Amnesty report on Qatar security guards keeps human rights pressure on FIFA and Qatar

By Samindra Kunti

April 8 – A new report from Amnesty International has revealed that security guards involved in projects linked to the 2022 World Cup in Qatar are being subject to conditions that “amount to forced labour” with the human rights group urging FIFA to act. 

In a damning 74-page report titled ‘They Think That We’re Machines’,  Amnesty documented the experiences of 34 current and former employees from eight private security companies in Qatar, the host nation for the 2022 World Cup.

The report found multiple labour cases of abuse, that fit the definition of forced labour, and in violation of Qatari law. Some of the security guards in question worked 12hr shifts for months on end without a day off.

Amnesty wrote: “The security guards, all migrant workers, described routinely working 12 hours a day, seven days a week – often for months or even years on end without a day off. Most said their employers refused to respect the weekly rest day which is required by Qatari law, and workers who took their day off anyway faced being punished with arbitrary wage deductions. One man described his first year in Qatar as ‘survival of the fittest’.”

Some guards reported being “heavily financially penalised” for misdemeanours such as going for a toilet break.

Amnesty International’s Head of Economic and Social Justice Stephen Cockburn said: “Employers are still exploiting their workers in plain sight, and the Qatari authorities must take urgent measures to protect workers and hold abusers accountable,” said Cockburn.

“Many of the security guards we spoke to knew their employers were breaking the law but felt powerless to challenge them.

“Physically and emotionally exhausted, workers kept reporting for duty under threat of financial penalties – or worse, contract termination or deportation.”

He called on FIFA to do more.

Last week, FIFA staged both the FIFA congress and the World Cup draw in Doha as the global finals rapidly near.  Qatar won the right to stage the global finals in 2010, but ever since the Gulf nation has faced huge criticism over its human rights record and treatment of labour workers. In 2017, Qatar abolished the infamous Kafala system, but repeated reports from NGOs and media outlets suggest the reform has not been so far reaching despite a glowing .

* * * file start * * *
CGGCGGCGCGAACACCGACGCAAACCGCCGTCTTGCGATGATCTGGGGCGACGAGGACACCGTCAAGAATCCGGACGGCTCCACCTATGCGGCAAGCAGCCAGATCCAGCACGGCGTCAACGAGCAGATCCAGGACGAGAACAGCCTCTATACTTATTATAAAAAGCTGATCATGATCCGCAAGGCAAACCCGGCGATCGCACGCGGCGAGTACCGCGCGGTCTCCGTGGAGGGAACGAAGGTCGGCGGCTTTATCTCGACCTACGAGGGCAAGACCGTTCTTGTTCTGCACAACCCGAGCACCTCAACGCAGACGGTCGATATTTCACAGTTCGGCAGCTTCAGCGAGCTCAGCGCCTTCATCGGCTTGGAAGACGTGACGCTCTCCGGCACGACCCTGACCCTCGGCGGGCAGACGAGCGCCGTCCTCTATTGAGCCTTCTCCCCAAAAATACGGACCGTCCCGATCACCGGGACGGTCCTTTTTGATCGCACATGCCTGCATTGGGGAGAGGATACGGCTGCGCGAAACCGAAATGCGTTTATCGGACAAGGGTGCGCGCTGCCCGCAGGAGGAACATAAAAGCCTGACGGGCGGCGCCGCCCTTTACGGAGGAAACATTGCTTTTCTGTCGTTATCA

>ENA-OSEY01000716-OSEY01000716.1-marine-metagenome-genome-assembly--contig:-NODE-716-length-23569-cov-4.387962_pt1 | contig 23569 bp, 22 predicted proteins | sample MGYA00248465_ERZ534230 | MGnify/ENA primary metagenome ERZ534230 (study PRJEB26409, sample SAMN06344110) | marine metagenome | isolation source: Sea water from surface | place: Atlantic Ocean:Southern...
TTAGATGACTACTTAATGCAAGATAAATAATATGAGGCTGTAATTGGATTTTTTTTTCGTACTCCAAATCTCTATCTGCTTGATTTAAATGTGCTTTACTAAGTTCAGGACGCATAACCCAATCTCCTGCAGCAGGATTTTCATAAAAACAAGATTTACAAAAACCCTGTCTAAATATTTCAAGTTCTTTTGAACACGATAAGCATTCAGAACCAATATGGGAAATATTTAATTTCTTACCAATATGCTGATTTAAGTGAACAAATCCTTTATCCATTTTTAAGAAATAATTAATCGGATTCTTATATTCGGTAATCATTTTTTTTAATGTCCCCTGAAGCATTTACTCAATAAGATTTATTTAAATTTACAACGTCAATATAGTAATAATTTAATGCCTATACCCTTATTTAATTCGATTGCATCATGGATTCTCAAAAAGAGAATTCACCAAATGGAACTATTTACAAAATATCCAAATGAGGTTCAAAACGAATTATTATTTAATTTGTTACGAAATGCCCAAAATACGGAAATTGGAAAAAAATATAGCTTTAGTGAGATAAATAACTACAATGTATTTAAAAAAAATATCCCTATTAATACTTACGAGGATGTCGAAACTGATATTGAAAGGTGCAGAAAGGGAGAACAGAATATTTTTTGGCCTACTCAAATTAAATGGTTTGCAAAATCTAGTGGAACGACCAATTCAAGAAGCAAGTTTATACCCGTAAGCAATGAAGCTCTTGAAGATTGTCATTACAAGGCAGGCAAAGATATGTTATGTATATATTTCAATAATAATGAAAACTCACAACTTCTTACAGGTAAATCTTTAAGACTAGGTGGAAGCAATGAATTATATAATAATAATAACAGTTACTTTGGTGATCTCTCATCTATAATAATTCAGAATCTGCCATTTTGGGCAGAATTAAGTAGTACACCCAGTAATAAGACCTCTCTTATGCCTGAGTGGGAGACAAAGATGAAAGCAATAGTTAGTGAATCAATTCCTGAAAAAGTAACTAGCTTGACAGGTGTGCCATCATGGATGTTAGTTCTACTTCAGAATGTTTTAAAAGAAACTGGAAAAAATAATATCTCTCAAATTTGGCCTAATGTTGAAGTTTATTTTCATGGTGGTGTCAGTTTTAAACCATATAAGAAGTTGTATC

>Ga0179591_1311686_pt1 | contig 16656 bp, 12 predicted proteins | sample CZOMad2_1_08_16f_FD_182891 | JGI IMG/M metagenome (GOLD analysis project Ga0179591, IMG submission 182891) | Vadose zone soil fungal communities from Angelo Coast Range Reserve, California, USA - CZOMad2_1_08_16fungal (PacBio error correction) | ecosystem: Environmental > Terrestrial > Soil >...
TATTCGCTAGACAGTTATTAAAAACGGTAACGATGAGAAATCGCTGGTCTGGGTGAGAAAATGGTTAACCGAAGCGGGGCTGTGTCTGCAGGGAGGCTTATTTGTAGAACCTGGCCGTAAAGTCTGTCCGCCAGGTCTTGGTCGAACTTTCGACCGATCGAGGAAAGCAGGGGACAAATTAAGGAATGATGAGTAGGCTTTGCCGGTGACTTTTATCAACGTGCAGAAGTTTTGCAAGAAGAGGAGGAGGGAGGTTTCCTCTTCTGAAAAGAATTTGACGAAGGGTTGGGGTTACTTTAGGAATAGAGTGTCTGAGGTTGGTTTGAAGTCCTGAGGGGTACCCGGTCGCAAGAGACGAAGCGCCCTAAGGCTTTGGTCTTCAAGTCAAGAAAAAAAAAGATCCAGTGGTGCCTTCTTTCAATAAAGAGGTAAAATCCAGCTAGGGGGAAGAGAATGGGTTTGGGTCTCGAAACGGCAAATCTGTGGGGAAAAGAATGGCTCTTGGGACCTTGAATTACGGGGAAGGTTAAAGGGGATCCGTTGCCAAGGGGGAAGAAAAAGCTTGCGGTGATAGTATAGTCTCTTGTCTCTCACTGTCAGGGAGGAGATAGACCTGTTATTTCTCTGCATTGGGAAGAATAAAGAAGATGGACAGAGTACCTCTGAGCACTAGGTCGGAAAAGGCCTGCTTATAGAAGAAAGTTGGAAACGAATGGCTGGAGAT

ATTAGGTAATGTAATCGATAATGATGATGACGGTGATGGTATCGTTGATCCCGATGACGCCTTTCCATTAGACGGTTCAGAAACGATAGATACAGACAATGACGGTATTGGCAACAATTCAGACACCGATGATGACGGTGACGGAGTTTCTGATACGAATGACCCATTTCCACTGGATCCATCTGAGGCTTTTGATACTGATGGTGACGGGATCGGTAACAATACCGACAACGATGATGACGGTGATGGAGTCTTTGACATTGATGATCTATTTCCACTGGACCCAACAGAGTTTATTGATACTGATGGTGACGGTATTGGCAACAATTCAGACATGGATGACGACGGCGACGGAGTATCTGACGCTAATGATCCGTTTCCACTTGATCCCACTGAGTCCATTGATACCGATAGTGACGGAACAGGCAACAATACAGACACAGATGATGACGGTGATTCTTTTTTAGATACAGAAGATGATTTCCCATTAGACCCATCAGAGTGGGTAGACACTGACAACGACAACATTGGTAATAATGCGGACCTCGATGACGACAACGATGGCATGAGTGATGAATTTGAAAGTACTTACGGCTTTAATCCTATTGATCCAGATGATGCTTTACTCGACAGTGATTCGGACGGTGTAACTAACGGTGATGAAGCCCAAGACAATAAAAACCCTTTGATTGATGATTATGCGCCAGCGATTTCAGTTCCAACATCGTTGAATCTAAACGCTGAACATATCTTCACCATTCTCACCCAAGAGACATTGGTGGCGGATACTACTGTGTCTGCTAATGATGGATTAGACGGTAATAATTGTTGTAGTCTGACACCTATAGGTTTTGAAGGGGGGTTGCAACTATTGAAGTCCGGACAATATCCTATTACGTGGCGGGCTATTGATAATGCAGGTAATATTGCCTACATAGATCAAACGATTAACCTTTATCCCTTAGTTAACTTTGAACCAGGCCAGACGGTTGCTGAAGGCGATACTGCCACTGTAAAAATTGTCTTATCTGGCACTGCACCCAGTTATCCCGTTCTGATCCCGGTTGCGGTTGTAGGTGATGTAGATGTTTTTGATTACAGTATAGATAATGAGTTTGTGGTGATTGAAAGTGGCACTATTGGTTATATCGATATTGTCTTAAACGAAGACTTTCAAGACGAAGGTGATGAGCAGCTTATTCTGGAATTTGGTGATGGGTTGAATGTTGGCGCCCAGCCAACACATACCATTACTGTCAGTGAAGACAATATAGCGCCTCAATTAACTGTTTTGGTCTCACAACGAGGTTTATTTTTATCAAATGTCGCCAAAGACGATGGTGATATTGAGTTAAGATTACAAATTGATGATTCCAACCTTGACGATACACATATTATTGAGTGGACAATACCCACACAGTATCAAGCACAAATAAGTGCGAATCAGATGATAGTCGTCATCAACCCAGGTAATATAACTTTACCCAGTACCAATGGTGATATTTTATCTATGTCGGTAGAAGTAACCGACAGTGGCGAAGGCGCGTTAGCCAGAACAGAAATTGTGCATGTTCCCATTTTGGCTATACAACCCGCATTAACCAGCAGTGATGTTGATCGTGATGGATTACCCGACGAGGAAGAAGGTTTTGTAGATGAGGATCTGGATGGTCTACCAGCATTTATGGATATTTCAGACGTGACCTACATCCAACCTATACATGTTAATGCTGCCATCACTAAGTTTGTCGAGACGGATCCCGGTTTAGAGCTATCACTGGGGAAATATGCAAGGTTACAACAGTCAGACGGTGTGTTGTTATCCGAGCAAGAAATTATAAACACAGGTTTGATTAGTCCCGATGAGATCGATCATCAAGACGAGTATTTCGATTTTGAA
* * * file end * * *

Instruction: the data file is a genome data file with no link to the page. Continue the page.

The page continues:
Cockburn continued: “With the World Cup just months away, FIFA must focus on doing more to prevent abuses in the inherently perilous private security sector, or see the tournament further marred by abuse.

“More broadly, FIFA must also use its leverage to pressure Qatar to better implement its reforms and enforce its laws. Time is fast running out – if better practices are not established now, abuses will continue long after fans have gone home.”

In response,  FIFA said it “does not accept any abuse of workers by companies involved in the preparation and delivery of the World Cup.”

“Following inspections during the Club World Cup and Arab Cup, contractors that failed to comply with the required standards were identified and the issues found addressed on the spot.”

Local organizers the Supreme Committee for Delivery and Legacy said of their decision not to renew contracts with two companies: “Unfortunately, three companies were found to be non-compliant across a number of areas during the 2020 Club World Cup and 2021 Arab Cup.

“These violations were completely unacceptable and led to a range of measures being enforced, including placing contractors on a watch-list or black-list to avoid them working on future projects – including the Fifa World Cup – before reporting [them] to the Ministry of Labour.”

Qatar’s Ministry of Labour however was damning of Amnesty’s report and accused the organisation and its report of “selectively” highlighting “a small number of cases where violations persist” and claimed that the organisation “ignores the positive impact of Qatar’s reforms across the whole population”.

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